President Donald Trump‘s son-in-law Jared Kushner has become the poster boy for individuals handed White House security clearances despite expressed concerns from the intelligence community, but a whistleblower now says the same was done for at least 25 people, even though in at least some cases “criminal conduct” was one of the red flags.
Tricia Newbold, identified by the New York Times as a “whistleblower” and a manager in the White House’s Personnel Security Office, said that senior Trump Administration officials granted clearances although applications had already been denied due to a variety of concerns.
Newbold, who has worked in the White House for nearly two decades, said she raised her own concerns–even to White House counsel–and that these concerns were not heeded. She reportedly told the House Oversight Committee that issues included “foreign influence, conflicts of interest, concerning personal conduct, financial problems, drug use, and criminal conduct.”
“I feel that right now this is my last hope to really bring the integrity back into our office,” she said, according to the Times.
House Democrats on the Oversight Committee informed White House counsel Pat Cipollone on Monday that “In light of the grave reports from this whistleblower—and the ongoing refusal of the White House to provide the information we need to conduct our investigation—the Committee now plans to proceed with compulsory process and begin authorizing subpoenas, starting at tomorrow’s business meeting.”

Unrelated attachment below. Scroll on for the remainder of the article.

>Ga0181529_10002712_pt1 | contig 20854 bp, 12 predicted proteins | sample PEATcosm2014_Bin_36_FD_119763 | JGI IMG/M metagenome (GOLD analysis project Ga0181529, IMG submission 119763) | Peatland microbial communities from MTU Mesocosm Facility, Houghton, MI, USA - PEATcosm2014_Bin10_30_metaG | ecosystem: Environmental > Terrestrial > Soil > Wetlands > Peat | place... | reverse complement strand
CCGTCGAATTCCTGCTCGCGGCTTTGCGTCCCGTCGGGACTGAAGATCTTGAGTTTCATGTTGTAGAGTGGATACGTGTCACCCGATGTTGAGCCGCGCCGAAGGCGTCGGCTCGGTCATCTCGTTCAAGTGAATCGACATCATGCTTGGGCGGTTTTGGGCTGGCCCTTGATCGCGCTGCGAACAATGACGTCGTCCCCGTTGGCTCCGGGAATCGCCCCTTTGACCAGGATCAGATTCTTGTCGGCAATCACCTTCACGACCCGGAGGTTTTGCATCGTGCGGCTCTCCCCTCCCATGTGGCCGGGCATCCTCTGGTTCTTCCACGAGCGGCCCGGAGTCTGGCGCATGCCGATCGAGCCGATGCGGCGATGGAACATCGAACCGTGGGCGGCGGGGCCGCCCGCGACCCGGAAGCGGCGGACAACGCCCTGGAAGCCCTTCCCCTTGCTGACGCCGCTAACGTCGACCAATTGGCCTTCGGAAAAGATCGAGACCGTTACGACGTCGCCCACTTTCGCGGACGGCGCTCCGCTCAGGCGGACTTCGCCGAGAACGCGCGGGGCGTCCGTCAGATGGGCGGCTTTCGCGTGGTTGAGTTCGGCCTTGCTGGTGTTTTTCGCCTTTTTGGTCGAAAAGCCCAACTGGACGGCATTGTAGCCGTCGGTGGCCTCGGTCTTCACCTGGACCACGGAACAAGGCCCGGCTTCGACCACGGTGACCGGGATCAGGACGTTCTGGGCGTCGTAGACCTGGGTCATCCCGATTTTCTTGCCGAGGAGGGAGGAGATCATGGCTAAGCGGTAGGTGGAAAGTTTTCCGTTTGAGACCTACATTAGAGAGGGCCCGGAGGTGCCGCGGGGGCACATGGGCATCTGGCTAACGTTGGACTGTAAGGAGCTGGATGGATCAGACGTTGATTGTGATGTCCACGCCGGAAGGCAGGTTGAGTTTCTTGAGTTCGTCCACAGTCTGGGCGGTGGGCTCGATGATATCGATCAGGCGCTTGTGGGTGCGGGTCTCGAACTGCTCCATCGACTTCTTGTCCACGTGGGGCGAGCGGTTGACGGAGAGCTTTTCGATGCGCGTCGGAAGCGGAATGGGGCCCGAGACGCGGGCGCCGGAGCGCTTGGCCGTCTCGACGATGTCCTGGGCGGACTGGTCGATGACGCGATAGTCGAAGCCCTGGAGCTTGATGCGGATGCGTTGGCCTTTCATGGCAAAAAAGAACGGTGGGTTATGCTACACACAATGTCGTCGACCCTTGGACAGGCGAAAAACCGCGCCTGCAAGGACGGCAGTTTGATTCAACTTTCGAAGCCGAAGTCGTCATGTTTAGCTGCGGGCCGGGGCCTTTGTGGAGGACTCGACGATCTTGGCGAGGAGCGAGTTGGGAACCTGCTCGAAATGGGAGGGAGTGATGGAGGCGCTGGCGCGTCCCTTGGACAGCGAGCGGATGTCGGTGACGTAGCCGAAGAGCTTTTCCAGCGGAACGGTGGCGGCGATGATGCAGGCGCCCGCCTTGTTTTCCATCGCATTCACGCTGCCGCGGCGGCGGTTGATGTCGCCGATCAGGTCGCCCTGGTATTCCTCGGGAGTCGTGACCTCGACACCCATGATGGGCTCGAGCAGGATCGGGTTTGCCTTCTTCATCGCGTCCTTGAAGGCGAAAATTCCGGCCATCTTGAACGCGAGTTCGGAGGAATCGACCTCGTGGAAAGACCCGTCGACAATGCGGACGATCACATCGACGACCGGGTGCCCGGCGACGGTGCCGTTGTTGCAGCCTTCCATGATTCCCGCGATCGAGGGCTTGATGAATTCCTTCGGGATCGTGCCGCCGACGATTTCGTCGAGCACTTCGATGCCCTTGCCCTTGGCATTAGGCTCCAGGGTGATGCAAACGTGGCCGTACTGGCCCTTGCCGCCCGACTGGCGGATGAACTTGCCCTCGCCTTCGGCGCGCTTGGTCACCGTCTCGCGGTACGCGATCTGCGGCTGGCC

Committee Chairman Rep. Elijah Cummings (D-Md.) said that the first target would be Carl Kline, “who served as the Personnel Security Director at the White House during the first two years of the Trump Administration and who now works at the Department of Defense.”
“Mr. Kline did not respond to letters from the Committee on February 11, 2019, and March 18, 2019, asking him to participate in a voluntary interview. The Department of Defense informed the Committee that it is deferring to your office regarding Mr. Kline’s testimony, but you have repeatedly refused to schedule his interview,” Cummings said.
It was reported that Kline was instrumental in pushing Kushner’s clearance through.
National security lawyer Bradley P. Moss told Law&Crime that the bottom line here is an obvious one.
“It is rather simple: the Trump White House had no intention of ever allowing actual national security considerations come into play when deciding whether to allow all of these newbies to get security clearances,” he said. “Whether it is the President’s family or his close friends, they all got cleared, merits be damned.”
Moss noted before that while Trump does have the constitutional authority to grant these clearances, he nonetheless “chose to corrupt the long-established vetting process when it didn’t give him the answer he wanted.”
[Image via Nicholas Kamm/AFP/Getty Images]
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